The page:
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Contemporary Notables of the name Branigin (post 1700)


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Contemporary Notables of the name Branigin (post 1700)



  • Roger Douglas Branigin (1902-1975), the 42nd Governor of the U.S. state of Indiana
  • Roger Douglas Branigin (1902-1975), American Democrat politician, Delegate to Democratic National Convention from Indiana, 1964; Governor of Indiana, 1965-69; Candidate for Democratic nomination for President, 1968 [1]CITATION[CLOSE]
    The Political Graveyard: Alphabetical Name Index. (Retrieved 2015, November 17) . Retrieved from http://politicalgraveyard.com/alpha/index.html

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Branigin Family Crest Products


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Branigin Family Crest Products




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See Also


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See Also




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Citations


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Citations



  1. ^ The Political Graveyard: Alphabetical Name Index. (Retrieved 2015, November 17) . Retrieved from http://politicalgraveyard.com/alpha/index.html

Other References

  1. MacLysaght, Edward. Irish Families Their Names, Arms and Origins 4th Edition. Dublin: Irish Academic, 1991. Print. (ISBN 0-7165-2364-7).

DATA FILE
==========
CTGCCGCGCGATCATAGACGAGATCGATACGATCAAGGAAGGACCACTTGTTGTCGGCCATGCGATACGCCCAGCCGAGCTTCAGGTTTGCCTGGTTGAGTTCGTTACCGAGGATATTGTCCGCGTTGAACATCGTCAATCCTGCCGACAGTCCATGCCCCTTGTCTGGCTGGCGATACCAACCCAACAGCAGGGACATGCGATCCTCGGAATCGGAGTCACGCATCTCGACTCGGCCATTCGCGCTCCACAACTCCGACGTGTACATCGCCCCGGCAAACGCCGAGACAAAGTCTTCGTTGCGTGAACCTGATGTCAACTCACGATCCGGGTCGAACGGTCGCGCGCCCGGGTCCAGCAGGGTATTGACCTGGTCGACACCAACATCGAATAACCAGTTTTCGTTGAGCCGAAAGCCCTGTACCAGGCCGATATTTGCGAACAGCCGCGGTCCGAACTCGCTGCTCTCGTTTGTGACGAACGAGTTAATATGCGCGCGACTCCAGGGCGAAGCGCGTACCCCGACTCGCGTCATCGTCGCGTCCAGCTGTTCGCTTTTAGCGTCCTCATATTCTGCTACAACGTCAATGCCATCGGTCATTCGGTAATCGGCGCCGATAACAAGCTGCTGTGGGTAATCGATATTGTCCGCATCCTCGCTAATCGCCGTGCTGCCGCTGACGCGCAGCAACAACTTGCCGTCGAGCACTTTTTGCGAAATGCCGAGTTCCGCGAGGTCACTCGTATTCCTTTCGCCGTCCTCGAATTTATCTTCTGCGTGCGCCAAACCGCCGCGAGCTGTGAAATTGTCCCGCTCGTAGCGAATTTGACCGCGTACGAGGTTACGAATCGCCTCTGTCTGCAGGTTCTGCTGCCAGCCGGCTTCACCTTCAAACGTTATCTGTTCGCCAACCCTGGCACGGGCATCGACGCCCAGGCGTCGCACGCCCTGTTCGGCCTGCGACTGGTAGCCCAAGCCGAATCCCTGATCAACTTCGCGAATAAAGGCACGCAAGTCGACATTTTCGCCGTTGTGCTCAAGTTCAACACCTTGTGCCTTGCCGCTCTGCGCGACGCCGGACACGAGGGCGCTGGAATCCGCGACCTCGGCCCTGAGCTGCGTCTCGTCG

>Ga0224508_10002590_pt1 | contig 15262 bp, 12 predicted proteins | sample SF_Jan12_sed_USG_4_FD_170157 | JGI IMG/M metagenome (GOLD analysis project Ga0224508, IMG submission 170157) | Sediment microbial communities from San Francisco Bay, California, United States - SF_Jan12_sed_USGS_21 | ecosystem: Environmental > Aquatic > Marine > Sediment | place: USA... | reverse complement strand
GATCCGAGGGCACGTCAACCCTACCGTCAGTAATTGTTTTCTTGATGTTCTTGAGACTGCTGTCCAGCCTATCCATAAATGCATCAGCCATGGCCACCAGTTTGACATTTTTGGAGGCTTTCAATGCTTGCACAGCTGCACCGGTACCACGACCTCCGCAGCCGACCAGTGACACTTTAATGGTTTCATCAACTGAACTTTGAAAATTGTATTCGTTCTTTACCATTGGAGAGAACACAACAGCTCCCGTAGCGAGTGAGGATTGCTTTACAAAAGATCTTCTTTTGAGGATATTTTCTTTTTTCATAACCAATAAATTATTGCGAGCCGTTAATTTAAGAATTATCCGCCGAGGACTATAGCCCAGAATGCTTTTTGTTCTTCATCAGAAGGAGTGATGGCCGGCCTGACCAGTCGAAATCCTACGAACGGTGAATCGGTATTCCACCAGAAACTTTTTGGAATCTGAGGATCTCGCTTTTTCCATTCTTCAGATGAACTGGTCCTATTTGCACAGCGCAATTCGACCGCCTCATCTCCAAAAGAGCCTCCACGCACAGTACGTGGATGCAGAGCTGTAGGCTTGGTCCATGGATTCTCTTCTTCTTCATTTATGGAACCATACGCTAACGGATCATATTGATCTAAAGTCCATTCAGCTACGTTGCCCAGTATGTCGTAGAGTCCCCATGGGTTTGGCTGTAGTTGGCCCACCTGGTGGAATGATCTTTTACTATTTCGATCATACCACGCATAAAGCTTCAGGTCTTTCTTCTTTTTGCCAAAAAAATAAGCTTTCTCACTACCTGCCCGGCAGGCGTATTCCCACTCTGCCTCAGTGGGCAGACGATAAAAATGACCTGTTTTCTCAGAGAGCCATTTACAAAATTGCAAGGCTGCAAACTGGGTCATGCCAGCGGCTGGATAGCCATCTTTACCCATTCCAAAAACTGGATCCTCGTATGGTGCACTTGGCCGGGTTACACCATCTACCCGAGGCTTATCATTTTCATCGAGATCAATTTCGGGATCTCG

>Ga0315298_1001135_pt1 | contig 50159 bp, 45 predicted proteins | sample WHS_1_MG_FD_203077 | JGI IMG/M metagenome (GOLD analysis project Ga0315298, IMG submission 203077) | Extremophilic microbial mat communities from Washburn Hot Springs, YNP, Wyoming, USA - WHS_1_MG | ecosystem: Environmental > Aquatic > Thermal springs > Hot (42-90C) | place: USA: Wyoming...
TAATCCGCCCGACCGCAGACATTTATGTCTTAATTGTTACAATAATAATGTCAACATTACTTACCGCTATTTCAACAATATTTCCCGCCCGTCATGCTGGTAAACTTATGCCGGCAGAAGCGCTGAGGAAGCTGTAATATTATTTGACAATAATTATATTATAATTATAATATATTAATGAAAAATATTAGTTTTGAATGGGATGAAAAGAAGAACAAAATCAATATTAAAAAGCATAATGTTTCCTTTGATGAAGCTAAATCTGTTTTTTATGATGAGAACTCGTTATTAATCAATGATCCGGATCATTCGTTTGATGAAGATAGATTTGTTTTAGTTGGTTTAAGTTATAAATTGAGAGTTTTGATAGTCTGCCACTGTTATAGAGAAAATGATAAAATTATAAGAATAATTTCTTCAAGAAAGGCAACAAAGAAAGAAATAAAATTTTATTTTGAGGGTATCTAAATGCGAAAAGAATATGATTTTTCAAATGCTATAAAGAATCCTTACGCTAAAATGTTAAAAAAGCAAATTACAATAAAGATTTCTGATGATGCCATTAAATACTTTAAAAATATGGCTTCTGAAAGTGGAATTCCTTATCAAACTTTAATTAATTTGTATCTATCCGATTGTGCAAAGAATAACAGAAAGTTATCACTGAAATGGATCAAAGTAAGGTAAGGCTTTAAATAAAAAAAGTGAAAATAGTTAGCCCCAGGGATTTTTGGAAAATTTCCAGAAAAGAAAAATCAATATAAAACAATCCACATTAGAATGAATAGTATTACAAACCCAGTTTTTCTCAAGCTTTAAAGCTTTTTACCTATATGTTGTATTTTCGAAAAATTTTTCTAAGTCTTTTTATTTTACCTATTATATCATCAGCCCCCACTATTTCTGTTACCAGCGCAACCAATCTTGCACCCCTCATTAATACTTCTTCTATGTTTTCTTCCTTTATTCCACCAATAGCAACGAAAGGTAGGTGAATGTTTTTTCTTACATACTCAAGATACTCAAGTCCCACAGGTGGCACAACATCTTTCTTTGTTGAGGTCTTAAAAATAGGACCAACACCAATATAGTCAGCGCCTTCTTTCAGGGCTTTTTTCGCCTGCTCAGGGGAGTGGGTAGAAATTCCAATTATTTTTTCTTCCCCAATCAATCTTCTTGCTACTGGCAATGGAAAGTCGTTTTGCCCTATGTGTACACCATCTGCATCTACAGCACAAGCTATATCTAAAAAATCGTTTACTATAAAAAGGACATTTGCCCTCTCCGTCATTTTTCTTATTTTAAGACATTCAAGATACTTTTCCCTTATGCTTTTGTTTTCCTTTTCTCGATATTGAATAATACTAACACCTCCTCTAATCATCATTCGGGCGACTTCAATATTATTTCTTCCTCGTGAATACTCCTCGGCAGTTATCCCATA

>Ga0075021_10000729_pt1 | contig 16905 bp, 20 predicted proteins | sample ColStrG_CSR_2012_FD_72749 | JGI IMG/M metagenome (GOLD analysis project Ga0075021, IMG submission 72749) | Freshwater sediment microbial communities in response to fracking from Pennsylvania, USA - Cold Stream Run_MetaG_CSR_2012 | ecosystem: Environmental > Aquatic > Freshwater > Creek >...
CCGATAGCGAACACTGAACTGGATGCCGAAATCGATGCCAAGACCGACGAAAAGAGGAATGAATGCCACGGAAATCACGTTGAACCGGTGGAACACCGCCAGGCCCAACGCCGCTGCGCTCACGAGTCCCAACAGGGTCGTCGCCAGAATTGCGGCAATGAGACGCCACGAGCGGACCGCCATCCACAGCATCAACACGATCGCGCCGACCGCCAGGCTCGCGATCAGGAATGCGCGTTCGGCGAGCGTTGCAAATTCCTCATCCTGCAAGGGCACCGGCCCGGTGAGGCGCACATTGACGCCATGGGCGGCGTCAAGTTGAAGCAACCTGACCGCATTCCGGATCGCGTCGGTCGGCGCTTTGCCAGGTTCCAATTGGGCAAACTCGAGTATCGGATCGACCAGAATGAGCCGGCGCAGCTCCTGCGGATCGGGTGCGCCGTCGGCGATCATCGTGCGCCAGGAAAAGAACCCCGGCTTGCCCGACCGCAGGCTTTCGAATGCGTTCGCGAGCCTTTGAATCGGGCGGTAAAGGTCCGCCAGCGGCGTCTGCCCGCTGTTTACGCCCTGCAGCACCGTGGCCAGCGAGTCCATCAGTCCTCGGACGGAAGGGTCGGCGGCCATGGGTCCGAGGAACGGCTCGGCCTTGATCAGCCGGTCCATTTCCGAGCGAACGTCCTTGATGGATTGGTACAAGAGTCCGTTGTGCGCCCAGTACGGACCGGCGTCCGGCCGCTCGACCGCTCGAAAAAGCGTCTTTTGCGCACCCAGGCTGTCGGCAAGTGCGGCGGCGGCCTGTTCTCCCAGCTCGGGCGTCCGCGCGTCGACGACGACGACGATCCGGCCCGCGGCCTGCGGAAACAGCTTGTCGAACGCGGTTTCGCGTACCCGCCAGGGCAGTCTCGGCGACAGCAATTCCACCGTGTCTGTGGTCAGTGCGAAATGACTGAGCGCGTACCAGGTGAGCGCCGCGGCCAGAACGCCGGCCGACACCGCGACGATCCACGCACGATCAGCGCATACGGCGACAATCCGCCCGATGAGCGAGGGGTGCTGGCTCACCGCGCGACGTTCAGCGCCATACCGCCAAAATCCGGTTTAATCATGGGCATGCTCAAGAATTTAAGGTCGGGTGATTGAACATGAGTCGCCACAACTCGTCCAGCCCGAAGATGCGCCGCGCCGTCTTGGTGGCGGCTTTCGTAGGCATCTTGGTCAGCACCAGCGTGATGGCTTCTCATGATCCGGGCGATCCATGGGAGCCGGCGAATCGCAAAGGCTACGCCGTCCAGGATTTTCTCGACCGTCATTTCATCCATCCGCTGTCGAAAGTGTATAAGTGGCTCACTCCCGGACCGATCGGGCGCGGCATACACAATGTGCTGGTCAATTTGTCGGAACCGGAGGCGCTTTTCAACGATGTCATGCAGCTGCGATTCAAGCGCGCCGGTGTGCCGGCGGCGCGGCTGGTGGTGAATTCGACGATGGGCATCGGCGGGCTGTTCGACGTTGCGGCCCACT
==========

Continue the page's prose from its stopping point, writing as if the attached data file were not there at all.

2. Matthews, John. Matthews' American Armoury and Blue Book. London: John Matthews, 1911. Print.
  3. Vicars, Sir Arthur. Index to the Prerogative Wills of Ireland 1536-1810. Baltimore: Genealogical Publishing Co. Print.
  4. Harris, Ruth-Ann and B. Emer O'Keefe. The Search for Missing Friends Irish Immigrant Advertisements Placed in the Boston Pilot Volume II 1851-1853. Boston, MA: New England Historic Genealogical Society, 1991. Print.
  5. Somerset Fry, Peter and Fiona Somerset Fry. A History of Ireland. New York: Barnes and Noble, 1993. Print. (ISBN 1-56619-215-3).
  6. Filby, P. William and Mary K Meyer. Passenger and Immigration Lists Index in Four Volumes. Detroit: Gale Research, 1985. Print. (ISBN 0-8103-1795-8).
  7. Chadwick, Nora Kershaw and J.X.W.P Corcoran. The Celts. London: Penguin, 1970. Print. (ISBN 0140212116).
  8. Hickey, D.J. and J.E. Doherty. A New Dictionary of Irish History form 1800 2nd Edition. Dublin: Gil & MacMillian, 2003. Print.
  9. Crozier, William Armstrong Edition. Crozier's General Armory A Registry of American Families Entitled to Coat Armor. New York: Fox, Duffield, 1904. Print.
  10. Bowman, George Ernest. The Mayflower Reader A Selection of Articales from The Mayflower Descendent. Baltimore: Genealogical Publishing. Print.
  11. ...